Nazarian out of day-to-day operations at SLS

Nazarian out of day-to-day operations at SLS

Sam Nazarian will no longer have any involvement in the day-to-day operations of SLS Las Vegas, the resort said Tuesday.

Nazarian has been the driving force behind the property — his company SBE Entertainment bought it when it was still the Sahara in 2007 — but he encountered serious difficulty two weeks ago at a public hearing before Nevada gaming regulators.

In a statement today, the private equity firm that owns 90 percent of SLS cited that hearing as motivating the change.

“Sam brought the leadership, vision and creativity needed to revitalize the former Sahara into the new SLS Las Vegas,” said Terry Fancher, executive managing director of Stockbridge Capital, in the statement. “Following a recent hearing by members of the Nevada Gaming Control Board, we have made a collective decision to change the operating structure for the property, which Sam and I agree is in the best interests of the SLS Las Vegas.”

Under the new structure, SBE will hold onto its 10 percent ownership of the resort and will still operate the nongaming side, the statement said. But Nazarian won’t oversee those operations, and SLS President Scott Kreeger will report solely to Fancher.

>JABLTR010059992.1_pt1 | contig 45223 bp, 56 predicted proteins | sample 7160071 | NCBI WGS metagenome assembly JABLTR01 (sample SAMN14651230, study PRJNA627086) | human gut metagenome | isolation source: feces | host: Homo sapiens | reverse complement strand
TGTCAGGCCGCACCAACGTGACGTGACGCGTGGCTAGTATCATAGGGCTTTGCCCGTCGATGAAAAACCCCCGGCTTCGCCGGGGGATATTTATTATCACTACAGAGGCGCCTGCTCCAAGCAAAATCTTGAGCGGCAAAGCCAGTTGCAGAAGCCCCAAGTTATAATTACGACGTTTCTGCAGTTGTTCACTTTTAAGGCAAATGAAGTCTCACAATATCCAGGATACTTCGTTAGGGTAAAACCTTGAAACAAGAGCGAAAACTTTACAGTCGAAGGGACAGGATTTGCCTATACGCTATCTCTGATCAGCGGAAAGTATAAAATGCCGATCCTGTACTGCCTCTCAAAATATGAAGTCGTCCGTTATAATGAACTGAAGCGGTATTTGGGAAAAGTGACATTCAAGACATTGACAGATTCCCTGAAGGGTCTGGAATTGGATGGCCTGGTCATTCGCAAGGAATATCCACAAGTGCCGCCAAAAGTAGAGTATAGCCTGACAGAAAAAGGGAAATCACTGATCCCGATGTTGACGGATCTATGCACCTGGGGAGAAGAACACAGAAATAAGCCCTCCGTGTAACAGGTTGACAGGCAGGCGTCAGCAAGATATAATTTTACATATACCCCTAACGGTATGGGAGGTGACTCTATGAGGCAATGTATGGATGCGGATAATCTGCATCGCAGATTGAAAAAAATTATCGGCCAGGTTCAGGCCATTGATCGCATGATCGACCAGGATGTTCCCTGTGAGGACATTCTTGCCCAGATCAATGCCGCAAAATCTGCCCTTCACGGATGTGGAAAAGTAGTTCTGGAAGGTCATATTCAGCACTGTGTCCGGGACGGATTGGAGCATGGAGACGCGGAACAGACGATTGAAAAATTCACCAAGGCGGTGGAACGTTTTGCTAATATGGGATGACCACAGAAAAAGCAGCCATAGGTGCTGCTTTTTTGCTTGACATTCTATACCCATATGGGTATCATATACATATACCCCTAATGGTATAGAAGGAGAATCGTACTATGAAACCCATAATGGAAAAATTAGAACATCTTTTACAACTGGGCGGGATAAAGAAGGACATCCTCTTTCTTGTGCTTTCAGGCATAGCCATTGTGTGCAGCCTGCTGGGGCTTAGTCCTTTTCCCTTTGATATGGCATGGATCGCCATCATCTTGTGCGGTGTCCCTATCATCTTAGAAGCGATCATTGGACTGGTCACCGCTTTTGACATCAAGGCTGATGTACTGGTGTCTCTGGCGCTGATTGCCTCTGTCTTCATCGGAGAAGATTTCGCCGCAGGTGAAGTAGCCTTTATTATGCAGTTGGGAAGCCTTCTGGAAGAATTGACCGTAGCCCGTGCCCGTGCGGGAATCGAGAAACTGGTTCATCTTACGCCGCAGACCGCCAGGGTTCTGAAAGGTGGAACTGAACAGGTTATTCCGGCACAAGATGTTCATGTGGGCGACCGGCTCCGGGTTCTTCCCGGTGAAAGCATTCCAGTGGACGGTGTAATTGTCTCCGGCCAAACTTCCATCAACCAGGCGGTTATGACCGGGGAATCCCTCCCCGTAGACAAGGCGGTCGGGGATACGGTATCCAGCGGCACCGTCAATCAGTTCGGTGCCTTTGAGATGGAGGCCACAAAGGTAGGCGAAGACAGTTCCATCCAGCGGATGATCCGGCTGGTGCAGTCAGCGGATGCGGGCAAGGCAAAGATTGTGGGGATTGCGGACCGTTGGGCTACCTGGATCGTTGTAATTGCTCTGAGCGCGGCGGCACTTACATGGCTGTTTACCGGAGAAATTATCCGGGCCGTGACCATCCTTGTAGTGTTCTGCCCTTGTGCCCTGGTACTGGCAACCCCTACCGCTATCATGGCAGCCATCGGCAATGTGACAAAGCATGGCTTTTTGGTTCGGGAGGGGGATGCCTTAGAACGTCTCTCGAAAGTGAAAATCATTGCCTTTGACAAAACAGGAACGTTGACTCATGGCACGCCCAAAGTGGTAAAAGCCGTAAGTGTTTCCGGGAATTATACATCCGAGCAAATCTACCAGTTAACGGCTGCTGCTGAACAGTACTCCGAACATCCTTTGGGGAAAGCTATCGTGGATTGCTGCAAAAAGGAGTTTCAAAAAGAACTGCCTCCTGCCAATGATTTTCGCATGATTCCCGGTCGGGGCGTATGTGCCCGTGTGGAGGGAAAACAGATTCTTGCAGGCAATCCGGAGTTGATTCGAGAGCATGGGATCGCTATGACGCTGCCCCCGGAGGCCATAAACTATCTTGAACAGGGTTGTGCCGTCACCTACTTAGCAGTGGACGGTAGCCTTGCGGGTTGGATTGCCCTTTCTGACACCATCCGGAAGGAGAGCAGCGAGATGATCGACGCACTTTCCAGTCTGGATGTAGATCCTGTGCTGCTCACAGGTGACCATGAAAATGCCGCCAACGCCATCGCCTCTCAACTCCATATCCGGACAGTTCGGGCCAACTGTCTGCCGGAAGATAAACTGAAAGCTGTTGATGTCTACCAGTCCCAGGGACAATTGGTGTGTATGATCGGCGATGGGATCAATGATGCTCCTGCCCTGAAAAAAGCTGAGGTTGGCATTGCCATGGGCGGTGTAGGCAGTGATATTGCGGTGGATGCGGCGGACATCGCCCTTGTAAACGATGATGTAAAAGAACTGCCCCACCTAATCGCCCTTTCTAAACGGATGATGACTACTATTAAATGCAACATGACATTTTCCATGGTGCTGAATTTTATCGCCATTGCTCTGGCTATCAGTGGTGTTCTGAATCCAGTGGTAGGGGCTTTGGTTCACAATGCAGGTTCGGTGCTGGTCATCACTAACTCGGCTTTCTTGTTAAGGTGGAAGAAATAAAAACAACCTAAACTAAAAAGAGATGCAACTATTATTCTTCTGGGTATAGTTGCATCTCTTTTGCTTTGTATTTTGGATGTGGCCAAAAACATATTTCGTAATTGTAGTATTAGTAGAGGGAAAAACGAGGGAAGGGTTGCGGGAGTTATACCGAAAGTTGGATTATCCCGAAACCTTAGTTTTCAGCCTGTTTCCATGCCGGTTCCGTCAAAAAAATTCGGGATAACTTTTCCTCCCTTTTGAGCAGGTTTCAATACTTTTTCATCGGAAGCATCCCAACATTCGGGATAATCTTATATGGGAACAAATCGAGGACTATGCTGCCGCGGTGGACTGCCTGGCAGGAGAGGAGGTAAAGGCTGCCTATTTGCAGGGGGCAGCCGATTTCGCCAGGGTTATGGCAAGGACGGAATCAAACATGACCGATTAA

“I am extremely proud of what our SBE team has accomplished these past eight years, culminating in the August opening of the SLS Las Vegas, which has been a powerful catalyst for the revitalization of the north end of the Strip,” Nazarian said in the statement. “With the extremely talented executive team led by Scott Kreeger and our dedicated workforce at the resort, I feel my professional efforts are more productively focused on the long-term growth of SBE brands throughout North America.”

After more than three hours of questioning on Dec. 3, the Gaming Control Board recommended Nazarian only for a limited gaming license that would have kept him barred from involvement in the gambling operations. The board grilled Nazarian about his dealings with someone who allegedly extorted him and his admission to using cocaine earlier this year.

The Gaming Commission is supposed to consider the board’s recommendation on Thursday.


  • Nevada

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